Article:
If you hadn't noticed, it's a hell of a time to be in the newspaper business. Last month, we wondered aloud about the imminent sale of the Tribune newspaper company -- which includes our local beacon of truth and coupons, the Sun-Sentinel -- to a bunch of banks and hedge funds.
Last week, it was announced that the sale went through, and the Sun-Sentinel has some new owners: JPMorgan Chase; Oaktree Capital Management; and Angelo, Gordon & Co.
Could it mean the end of the road for our local paper? Investors around the country are buying and selling newspapers like hot potatoes as they lose millions of dollars in value every month.
That last firm -- Angelo, Gordon -- is no stranger to daily-newspaper acquisitions: It purchased the company behind the two daily papers in Philadelphia back in 2010, splitting with another firm the total cost of $139 million. This spring, the papers were sold again, for $55 million.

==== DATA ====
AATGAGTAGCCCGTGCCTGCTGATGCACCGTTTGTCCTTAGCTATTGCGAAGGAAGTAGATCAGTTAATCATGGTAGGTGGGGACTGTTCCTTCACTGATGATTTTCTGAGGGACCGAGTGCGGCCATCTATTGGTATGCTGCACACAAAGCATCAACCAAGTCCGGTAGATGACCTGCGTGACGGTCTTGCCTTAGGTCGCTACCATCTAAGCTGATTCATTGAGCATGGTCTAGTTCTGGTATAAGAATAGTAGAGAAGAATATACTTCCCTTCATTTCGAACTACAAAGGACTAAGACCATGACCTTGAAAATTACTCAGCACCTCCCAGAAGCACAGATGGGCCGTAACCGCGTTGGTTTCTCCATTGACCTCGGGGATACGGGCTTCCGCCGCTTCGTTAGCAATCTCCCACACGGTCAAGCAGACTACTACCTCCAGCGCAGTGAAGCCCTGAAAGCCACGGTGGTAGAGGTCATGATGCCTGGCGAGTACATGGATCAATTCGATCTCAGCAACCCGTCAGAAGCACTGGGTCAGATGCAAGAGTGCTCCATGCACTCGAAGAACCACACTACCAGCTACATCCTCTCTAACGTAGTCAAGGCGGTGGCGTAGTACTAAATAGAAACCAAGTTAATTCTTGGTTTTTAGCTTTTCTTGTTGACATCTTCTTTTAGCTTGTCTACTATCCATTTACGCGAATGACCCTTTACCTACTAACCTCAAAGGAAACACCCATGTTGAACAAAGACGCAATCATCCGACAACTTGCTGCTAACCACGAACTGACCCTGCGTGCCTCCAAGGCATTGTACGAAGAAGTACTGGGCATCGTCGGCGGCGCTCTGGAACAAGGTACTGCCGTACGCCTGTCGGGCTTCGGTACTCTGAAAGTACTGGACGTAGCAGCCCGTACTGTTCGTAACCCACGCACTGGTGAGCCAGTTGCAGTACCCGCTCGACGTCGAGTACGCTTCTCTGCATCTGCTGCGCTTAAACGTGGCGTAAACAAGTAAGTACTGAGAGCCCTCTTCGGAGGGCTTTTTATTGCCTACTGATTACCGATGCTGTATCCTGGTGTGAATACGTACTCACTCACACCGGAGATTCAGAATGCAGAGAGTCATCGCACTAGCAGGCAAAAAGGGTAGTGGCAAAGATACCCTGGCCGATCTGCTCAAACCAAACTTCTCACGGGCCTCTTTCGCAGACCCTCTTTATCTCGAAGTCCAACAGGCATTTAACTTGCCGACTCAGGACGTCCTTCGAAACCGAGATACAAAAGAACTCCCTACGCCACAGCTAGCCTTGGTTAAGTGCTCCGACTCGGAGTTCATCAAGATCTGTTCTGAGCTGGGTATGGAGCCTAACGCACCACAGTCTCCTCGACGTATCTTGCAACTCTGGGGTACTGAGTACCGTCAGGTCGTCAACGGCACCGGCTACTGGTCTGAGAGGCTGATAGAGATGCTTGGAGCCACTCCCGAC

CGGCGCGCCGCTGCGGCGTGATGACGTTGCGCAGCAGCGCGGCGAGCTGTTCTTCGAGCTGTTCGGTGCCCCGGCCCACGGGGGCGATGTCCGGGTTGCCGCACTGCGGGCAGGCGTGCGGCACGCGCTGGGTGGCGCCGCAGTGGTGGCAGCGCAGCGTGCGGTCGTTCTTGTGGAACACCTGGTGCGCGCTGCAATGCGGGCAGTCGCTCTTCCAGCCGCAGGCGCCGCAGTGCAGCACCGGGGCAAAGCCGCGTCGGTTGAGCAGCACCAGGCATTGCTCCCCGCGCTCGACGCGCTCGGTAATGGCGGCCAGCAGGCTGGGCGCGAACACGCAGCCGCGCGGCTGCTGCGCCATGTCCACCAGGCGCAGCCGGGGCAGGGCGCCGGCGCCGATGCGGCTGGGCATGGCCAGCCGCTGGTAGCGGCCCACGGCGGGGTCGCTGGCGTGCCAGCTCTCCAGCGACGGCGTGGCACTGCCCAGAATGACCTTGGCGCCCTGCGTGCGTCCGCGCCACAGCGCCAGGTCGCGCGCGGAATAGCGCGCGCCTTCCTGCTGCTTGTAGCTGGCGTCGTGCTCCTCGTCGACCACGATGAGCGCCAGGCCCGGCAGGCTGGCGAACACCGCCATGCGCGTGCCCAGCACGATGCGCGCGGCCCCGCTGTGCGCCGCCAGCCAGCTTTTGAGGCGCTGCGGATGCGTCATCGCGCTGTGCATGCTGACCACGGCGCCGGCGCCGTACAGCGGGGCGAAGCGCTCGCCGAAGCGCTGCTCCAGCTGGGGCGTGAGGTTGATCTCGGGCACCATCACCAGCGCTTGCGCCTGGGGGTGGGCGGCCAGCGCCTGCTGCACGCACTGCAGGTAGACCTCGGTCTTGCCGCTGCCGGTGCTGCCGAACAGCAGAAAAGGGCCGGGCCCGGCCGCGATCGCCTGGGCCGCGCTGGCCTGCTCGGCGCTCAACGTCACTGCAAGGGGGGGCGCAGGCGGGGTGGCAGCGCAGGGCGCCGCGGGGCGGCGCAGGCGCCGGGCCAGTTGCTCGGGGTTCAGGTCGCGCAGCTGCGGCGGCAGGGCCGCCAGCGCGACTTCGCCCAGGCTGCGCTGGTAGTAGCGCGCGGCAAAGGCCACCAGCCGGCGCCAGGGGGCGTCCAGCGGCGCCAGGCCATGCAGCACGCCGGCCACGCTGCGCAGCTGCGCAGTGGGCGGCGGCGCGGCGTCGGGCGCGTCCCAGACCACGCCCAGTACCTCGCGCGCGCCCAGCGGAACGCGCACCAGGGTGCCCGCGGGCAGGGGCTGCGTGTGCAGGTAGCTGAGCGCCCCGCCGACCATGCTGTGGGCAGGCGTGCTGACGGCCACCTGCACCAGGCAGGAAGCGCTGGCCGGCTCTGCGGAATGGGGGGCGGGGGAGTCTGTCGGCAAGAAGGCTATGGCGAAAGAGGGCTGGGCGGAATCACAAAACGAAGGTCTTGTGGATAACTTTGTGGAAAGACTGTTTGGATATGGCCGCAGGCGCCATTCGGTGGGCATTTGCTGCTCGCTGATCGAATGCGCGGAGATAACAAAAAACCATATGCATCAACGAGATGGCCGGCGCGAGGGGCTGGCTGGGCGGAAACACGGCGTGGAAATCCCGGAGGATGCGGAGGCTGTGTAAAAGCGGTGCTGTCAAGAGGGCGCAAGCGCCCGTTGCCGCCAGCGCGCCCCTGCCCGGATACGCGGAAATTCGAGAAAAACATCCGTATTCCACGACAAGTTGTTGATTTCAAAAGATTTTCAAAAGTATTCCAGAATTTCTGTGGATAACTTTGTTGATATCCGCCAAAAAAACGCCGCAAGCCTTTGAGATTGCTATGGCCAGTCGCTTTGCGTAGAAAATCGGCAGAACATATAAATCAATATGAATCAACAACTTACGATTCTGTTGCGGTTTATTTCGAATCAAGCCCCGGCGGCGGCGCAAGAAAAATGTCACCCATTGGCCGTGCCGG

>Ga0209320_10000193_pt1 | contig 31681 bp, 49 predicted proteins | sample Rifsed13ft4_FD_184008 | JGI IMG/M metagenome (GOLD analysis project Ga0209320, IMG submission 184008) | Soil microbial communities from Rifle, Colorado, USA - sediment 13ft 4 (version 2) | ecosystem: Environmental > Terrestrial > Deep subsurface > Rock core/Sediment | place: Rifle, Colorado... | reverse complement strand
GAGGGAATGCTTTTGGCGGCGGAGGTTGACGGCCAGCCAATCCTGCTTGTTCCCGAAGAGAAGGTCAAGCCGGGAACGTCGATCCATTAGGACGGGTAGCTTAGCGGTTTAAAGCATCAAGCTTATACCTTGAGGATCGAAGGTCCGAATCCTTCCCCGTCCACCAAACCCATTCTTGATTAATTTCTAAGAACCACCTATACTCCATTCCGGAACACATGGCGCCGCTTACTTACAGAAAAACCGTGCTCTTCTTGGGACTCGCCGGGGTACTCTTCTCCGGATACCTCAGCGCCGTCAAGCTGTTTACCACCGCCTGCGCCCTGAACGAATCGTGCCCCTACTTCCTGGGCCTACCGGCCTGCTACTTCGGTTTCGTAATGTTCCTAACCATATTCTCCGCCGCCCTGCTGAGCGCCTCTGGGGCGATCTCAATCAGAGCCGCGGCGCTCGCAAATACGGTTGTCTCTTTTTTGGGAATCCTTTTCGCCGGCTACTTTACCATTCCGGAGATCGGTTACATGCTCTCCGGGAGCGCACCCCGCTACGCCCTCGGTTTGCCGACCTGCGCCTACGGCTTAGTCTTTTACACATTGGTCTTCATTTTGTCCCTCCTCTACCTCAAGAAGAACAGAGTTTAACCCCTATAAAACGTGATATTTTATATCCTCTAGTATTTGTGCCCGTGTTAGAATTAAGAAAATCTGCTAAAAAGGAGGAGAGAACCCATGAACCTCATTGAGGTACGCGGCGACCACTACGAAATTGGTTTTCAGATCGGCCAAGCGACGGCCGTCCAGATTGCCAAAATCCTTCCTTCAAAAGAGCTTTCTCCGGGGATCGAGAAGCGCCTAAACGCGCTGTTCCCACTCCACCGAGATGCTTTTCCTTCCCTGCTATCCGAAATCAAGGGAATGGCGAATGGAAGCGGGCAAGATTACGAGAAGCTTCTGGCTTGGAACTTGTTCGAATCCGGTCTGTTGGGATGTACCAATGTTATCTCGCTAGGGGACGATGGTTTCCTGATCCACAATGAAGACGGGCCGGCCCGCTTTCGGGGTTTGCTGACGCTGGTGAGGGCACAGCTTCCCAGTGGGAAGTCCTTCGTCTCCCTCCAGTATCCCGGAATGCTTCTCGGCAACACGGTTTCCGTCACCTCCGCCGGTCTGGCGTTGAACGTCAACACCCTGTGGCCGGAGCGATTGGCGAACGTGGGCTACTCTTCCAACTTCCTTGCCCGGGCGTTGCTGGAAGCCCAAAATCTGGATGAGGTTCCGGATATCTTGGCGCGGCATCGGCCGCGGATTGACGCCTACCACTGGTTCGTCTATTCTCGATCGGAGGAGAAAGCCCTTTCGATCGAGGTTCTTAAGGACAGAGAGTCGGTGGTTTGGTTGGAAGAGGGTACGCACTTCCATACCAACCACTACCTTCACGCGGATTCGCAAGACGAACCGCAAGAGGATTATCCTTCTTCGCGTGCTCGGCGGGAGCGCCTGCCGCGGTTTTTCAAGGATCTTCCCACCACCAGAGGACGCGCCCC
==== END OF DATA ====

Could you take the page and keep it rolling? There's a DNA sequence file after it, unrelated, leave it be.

It seems pretty likely that the firms will be looking to unload the Sun-Sentinel as soon as possible, before its value plummets further. Financiers are not in the publishing industry, and they can tell a money-losing prospect when they see one.
There's no sign for now of how this will affect our local paper, not to mention the flagship Chicago Tribune and Los Angeles Times. The word to Tribune Co. employees, according to Reuters, has been to expect "some speculation" but "try to avoid it as much as possible." But newspaper types aren't too good at keeping the lid on big changes.
To finish up the bankruptcy, Tribune is negotiating the rights to sell its broadcast licenses to other companies. The company has followed a tortured path after being acquired, along with the Chicago Cubs baseball team, for $8.2 billion in 2007 by billionaire blowhard Sam Zell.
The company's broadcast marquees should fetch some good cash. The papers, however, are a less attractive offer. Rupert Murdoch is trying to split his newspapers from the more profitable online and TV ventures that support them. Even crazy ol' Warren Buffet, who's been on a newspaper-buying spree of late, has signaled that the only ones he considers good investments are in small, close-knit communities that depend on the paper for local news.
But here, in a transient land where the smoldering wrecks of three once-thriving papers share stories, shed staffers, and compete with hallucinogenic TV evening news, things seem less certain. We'll look for some more hints of how it might go -- and hope the Sun-Sentinel gets room to grow instead of a death sentence.
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